• The recognition of the special challenges and needs facing all developing countries, especially countries in special situations, in particular, African countries, least developed countries, landlocked developing countries and small island developing States as well as specific challenges faced by many middle-income countries, conflict and post-conflict countries and countries and peoples living under foreign occupation;
  • The reaffirmation by the 2030 agenda of the need to respect the territorial integrity and political independence of States;
  • The relevance of guaranteeing inclusivity, dignity and safety for migrants and refugees in the middle of COVID-19 crisis, acknowledging of the exacerbated challenges they have faced in the midst of the pandemic, as well as their valuable contribution to societies and the economy in the fight against the virus and the achieve of Sustainable Development;
  • The importance of ensuring food security and nutrition through stability and continuity of the food supply chain and the alignment of food production and consumption with Sustainable Development, in the light of the COVID-19, in order to combat hunger and help improve the global health crisis;
  • The reaffirmation that the realization of gender equality and the empowerment of all women and girls will make a crucial contribution to progress across all the Sustainable Development Goals and targets;
  • The IP flexibilities and open-source technologies to support developing countries achieve the SDGs;
  • The One Health Approach in Para 9 should be deleted;
  • The special challenges faced by the graduating and graduated countries;
  • Enhancing the contribution of South-South cooperation and other regional initiatives and partnerships
  • Support to the COVAX facility to ensure fair and equitable access to vaccines for developing countries;
  • The importance of reinvigorating economic recovery including through creative economy, reviving the tourism sector, and support to MSMEs;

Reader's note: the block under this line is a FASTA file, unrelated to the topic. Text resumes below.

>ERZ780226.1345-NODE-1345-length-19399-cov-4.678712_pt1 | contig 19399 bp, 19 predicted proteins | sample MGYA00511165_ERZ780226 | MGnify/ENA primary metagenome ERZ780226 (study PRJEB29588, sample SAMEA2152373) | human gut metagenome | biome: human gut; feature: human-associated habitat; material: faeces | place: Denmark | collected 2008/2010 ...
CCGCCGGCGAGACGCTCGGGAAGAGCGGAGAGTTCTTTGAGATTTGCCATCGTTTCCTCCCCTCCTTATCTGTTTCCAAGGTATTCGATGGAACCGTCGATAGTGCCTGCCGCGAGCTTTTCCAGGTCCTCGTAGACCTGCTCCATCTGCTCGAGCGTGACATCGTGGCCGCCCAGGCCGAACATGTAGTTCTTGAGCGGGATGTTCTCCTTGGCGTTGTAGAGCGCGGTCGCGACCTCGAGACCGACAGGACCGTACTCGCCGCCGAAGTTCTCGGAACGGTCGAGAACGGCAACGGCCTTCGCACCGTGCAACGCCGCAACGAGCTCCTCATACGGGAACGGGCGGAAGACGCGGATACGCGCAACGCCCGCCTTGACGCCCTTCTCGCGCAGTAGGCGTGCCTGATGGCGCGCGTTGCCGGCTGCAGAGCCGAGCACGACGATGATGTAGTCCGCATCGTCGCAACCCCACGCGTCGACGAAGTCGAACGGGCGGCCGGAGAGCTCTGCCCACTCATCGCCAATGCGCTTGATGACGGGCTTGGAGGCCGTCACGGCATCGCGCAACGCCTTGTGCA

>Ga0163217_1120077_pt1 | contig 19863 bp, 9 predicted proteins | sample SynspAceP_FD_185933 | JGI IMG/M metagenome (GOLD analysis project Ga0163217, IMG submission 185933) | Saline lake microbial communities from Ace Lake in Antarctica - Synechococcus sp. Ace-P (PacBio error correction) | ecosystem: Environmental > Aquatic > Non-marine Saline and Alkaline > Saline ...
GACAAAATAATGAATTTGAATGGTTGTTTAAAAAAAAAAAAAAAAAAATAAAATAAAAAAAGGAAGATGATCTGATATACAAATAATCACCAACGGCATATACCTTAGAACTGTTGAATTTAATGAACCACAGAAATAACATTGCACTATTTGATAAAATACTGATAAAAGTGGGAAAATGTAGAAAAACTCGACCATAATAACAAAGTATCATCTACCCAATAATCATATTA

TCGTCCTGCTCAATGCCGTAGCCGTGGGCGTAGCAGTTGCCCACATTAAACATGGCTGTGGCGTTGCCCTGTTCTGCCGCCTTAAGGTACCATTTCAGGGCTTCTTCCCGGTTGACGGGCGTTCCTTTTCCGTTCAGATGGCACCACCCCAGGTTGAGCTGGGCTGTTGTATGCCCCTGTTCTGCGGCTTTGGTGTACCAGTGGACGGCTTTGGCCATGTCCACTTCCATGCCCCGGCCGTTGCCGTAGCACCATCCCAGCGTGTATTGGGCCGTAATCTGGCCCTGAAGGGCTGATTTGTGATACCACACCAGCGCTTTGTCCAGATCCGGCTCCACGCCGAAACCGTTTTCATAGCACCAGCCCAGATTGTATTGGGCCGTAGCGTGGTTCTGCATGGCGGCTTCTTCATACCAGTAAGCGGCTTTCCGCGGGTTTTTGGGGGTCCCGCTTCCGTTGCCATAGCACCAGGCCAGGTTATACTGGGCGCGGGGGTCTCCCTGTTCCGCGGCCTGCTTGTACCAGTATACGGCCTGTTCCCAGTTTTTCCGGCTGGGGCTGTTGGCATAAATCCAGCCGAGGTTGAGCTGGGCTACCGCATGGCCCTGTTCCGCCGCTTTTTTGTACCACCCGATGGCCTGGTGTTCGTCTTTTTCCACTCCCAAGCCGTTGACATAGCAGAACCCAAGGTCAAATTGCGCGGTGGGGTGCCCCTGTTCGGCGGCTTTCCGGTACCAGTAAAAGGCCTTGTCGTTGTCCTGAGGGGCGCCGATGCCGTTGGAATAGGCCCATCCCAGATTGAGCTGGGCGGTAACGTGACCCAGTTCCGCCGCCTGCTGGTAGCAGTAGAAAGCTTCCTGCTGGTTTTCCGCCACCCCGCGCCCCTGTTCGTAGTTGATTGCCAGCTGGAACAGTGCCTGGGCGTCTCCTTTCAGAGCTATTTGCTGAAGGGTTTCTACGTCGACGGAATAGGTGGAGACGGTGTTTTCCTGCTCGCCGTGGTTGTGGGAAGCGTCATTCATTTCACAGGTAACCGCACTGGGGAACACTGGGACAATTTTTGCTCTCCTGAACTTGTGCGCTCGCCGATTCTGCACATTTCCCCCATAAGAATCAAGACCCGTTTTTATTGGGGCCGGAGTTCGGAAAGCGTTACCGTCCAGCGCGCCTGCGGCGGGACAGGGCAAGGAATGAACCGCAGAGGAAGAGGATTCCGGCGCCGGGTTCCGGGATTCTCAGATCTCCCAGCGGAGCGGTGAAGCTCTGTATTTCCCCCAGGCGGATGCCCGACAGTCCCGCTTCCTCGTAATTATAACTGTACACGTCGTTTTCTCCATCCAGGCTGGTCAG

• While we appreciate the reference to poverty and its multidimensional nature, the formulation for SDG1 needs to be strengthened.

– Third, the Group also calls on developed countries to honour their commitment and jointly mobilize financial resources of at least USD 100 billion per year by 2020 to assist developing countries in their climate change actions with respect to both mitigation and adaptation, taking into account the needs and priorities of developing countries. This should be reflected in the Declaration.

– Fourth, duplications should be avoided, including on references to sustainable consumption and production patterns, that it is currently mentioned more than twice in the para related to biodiversity. This para should include a reference for concerted enhanced action and transformative change to adopt a post-2020 global biodiversity framework that contributes to the 2030 Agenda and places the global community on a path towards realizing the 2050 Vision for Biodiversity of living in harmony with nature.

– Fifth, issues that are still under discussion in other processes such as CPD should not be pre-judged, using placeholder-approach is more favorable. Reference to the outcome of recently concluded event such as FfD should be done in general manner, without detailing out the content.

6. In conclusion, allow me to reiterate the Group’s confidence that the process leading to the adoption of the Declaration will continue to be underpinned by inclusivity and transparency despite the challenging circumstances in which we are undertaking to negotiate this important document.

7. In this same vein, we urge you positively consider extending some deadlines if needed throughout the process, considering the ongoing challenges of virtual negotiations.

8. The G77 and China commits to be a constructive partner throughout and assures you of its full support in the execution of your responsibilities.

I thank you.

© The Group of 77